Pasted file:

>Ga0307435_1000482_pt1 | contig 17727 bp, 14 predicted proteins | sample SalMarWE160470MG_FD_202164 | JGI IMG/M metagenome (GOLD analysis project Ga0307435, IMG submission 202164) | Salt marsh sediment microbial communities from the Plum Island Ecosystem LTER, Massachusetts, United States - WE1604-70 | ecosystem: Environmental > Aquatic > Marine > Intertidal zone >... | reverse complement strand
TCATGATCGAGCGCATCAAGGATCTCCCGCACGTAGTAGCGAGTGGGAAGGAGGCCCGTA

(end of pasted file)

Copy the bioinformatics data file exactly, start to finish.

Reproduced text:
>Ga0307435_1000482_pt1 | contig 17727 bp, 14 predicted proteins | sample SalMarWE160470MG_FD_202164 | JGI IMG/M metagenome (GOLD analysis project Ga0307435, IMG submission 202164) | Salt marsh sediment microbial communities from the Plum Island Ecosystem LTER, Massachusetts, United States - WE1604-70 | ecosystem: Environmental > Aquatic > Marine > Intertidal zone >... | reverse complement strand
TCATGATCGAGCGCATCAAGGATCTCCCGCACGTAGTAGCGAGTGGGAAGGAGGCCCGTA